A piece of cloth thought to have come from a skirt worn by Queen Elizabeth I has been found in a church in Herefordshire, England. The Telegraph explains:
Eleri Lynn, curator of historic dress at Historic Royal Palaces (HRP), first discovered the cloth hanging on a wall in the 13th-century church of St Faith, Bacton, last year.
She said: “When I saw it for the first time I knew immediately that it was something special. As I examined it, I felt as though I had found the Holy Grail, the Mona Lisa of fashion. None of Elizabeth I’s dresses are known to have survived, but everything we have learnt since then points to it being worn by Elizabeth.”
Clothing of that era was routinely passed down or reused as cloth for other purposes. As a result, HRP has little royal garb from before the English Civil War. During the Protectorate, Lynn says, Oliver Cromwell sold much of what did remain.
It was while researching a blog on Welsh connections to the Tudor court that Ms Lynn came across the Bacton altar cloth and paid a visit to the church.
She said the embroidered design, featuring roses, daffodils and other flowers, was typical of the late 16th century, and noticed straight away that it was made from cloth of silver, which, under Tudor sumptuary law, could only be worn by the monarch or immediate members of the royal family.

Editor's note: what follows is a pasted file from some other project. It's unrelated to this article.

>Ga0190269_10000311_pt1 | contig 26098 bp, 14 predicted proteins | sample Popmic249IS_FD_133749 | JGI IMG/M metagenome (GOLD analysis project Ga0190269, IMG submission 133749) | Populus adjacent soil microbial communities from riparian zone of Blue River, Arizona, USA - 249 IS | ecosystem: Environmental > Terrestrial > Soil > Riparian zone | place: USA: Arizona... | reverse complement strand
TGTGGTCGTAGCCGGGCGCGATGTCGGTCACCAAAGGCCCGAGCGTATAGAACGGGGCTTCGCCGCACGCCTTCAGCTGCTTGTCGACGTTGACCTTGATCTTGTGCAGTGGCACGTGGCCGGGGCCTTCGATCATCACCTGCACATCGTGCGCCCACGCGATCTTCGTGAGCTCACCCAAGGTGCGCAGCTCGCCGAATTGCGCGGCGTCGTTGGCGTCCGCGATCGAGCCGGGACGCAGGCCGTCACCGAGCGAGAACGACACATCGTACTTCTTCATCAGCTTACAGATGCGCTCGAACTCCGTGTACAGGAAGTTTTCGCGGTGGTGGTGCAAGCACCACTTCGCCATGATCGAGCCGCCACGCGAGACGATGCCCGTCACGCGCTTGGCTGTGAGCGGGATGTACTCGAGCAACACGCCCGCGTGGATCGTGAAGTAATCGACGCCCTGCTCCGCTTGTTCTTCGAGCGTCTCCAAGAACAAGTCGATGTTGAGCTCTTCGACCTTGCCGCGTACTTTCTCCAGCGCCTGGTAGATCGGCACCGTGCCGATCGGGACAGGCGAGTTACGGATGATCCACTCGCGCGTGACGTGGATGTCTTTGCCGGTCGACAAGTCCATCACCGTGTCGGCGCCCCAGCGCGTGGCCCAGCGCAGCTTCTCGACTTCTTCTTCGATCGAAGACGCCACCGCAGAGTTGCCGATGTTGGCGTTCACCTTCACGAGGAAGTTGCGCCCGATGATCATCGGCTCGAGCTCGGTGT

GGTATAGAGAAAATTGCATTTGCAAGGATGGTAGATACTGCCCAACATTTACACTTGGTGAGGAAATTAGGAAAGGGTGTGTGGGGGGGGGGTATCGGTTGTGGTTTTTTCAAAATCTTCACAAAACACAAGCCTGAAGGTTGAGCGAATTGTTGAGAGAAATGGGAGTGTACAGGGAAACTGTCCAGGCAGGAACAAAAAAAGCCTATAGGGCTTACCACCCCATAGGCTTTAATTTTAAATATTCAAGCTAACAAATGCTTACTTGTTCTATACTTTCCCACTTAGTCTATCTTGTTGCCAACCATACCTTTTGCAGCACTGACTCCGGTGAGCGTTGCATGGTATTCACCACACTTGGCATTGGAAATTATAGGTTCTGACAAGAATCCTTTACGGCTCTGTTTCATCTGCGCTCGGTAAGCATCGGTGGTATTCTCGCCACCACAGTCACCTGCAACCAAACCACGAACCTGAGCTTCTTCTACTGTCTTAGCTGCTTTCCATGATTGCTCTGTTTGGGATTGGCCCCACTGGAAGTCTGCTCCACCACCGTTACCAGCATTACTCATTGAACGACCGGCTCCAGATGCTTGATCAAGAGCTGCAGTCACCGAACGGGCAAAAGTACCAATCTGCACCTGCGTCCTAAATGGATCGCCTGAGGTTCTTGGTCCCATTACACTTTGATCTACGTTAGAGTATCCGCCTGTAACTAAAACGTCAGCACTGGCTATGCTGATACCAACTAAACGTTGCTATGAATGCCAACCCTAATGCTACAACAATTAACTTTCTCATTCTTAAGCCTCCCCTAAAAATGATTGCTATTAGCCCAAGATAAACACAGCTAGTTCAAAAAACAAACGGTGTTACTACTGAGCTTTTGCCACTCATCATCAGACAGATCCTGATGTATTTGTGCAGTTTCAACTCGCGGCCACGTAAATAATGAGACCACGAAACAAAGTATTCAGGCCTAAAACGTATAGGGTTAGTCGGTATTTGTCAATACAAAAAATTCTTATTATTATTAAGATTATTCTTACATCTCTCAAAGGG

The connection to St Faith’s made sense because its parishioners included Blanche Parry, Elizabeth’s favourite lady-in-waiting, to whom she is known to have given clothes.
According to a website dedicated to Blanche Parry, the lady commissioned a monument at the church depicting her service to the Queen.
St Faith’s has loaned the altar cloth to HRP, which is working to undo Edwardian renovations as part of its own restoration efforts. The cloth will then be displayed at Hampton Court Palace.
Read the story at the Telegraph, here.
Featured image: The Elizabethan altar cloth at St Faith’s, Bacton. Photo: Terry Richardson, www.blancheparry.com